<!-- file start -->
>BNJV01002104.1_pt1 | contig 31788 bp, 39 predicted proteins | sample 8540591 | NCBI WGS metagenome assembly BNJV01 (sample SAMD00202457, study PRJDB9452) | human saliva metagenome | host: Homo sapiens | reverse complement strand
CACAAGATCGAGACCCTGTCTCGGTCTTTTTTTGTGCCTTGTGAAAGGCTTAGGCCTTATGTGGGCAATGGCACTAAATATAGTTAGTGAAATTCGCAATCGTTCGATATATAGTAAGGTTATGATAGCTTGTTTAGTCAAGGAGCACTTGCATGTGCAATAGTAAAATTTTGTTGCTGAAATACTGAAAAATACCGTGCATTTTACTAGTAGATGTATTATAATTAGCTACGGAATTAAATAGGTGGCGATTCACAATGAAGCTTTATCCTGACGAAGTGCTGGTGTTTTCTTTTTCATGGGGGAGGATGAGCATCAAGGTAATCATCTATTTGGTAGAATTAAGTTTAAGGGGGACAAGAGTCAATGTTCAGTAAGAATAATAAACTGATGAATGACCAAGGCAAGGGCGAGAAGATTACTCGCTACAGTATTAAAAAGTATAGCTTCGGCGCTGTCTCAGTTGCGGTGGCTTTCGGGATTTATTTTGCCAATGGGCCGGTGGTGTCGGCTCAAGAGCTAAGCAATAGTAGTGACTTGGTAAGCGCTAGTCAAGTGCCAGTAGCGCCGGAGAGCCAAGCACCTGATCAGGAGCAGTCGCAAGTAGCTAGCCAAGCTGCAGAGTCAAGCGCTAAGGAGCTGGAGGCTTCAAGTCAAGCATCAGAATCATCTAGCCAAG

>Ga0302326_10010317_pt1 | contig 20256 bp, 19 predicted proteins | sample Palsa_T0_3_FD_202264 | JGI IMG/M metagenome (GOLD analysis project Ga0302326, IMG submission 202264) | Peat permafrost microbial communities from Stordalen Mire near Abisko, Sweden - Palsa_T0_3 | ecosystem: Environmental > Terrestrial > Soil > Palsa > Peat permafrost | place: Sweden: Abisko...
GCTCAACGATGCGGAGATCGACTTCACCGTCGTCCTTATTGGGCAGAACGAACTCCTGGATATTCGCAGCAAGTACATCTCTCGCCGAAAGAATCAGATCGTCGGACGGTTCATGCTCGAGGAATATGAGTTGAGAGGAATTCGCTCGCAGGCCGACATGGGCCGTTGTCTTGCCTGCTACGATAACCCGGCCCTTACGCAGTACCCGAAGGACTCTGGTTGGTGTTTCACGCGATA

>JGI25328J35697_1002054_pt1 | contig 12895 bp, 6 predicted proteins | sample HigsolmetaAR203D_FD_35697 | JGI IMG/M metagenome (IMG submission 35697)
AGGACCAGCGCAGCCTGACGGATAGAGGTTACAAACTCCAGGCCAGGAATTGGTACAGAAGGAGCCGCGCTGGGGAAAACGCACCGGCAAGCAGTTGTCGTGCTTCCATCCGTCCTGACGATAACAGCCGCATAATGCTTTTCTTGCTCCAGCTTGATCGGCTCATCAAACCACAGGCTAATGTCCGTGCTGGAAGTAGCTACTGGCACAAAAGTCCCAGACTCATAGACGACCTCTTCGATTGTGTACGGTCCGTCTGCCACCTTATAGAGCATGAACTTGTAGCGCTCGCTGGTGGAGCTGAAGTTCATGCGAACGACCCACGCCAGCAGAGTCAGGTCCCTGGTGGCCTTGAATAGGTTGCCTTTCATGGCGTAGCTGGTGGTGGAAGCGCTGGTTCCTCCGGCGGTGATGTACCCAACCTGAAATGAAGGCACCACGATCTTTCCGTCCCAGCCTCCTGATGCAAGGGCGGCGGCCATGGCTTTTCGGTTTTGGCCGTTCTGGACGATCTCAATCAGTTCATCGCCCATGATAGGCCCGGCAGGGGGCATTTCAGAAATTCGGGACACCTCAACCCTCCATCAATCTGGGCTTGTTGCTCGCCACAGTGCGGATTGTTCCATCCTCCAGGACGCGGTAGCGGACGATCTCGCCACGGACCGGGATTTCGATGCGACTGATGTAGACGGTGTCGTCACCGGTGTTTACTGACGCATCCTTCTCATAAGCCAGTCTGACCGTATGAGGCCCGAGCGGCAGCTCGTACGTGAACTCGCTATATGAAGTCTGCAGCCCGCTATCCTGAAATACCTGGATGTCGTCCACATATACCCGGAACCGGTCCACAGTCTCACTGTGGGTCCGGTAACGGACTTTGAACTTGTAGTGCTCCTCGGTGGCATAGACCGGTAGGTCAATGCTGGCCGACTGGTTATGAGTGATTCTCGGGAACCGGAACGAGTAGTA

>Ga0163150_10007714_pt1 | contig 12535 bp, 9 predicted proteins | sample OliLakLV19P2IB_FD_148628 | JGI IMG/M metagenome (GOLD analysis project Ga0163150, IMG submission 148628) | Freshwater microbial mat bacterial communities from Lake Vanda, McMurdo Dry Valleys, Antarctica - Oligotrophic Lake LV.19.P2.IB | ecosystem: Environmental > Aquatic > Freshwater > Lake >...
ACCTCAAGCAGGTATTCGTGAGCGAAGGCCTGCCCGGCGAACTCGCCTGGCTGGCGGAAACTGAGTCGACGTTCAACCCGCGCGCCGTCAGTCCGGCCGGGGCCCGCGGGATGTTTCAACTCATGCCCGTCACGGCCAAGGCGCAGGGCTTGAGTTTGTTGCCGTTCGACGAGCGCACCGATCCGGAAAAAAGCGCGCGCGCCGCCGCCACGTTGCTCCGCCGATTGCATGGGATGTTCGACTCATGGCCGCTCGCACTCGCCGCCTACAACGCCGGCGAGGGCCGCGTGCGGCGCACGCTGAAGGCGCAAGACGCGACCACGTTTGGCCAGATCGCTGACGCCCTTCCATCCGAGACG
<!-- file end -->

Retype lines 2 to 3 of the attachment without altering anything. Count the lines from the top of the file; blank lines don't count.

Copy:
CACAAGATCGAGACCCTGTCTCGGTCTTTTTTTGTGCCTTGTGAAAGGCTTAGGCCTTATGTGGGCAATGGCACTAAATATAGTTAGTGAAATTCGCAATCGTTCGATATATAGTAAGGTTATGATAGCTTGTTTAGTCAAGGAGCACTTGCATGTGCAATAGTAAAATTTTGTTGCTGAAATACTGAAAAATACCGTGCATTTTACTAGTAGATGTATTATAATTAGCTACGGAATTAAATAGGTGGCGATTCACAATGAAGCTTTATCCTGACGAAGTGCTGGTGTTTTCTTTTTCATGGGGGAGGATGAGCATCAAGGTAATCATCTATTTGGTAGAATTAAGTTTAAGGGGGACAAGAGTCAATGTTCAGTAAGAATAATAAACTGATGAATGACCAAGGCAAGGGCGAGAAGATTACTCGCTACAGTATTAAAAAGTATAGCTTCGGCGCTGTCTCAGTTGCGGTGGCTTTCGGGATTTATTTTGCCAATGGGCCGGTGGTGTCGGCTCAAGAGCTAAGCAATAGTAGTGACTTGGTAAGCGCTAGTCAAGTGCCAGTAGCGCCGGAGAGCCAAGCACCTGATCAGGAGCAGTCGCAAGTAGCTAGCCAAGCTGCAGAGTCAAGCGCTAAGGAGCTGGAGGCTTCAAGTCAAGCATCAGAATCATCTAGCCAAG

>Ga0302326_10010317_pt1 | contig 20256 bp, 19 predicted proteins | sample Palsa_T0_3_FD_202264 | JGI IMG/M metagenome (GOLD analysis project Ga0302326, IMG submission 202264) | Peat permafrost microbial communities from Stordalen Mire near Abisko, Sweden - Palsa_T0_3 | ecosystem: Environmental > Terrestrial > Soil > Palsa > Peat permafrost | place: Sweden: Abisko...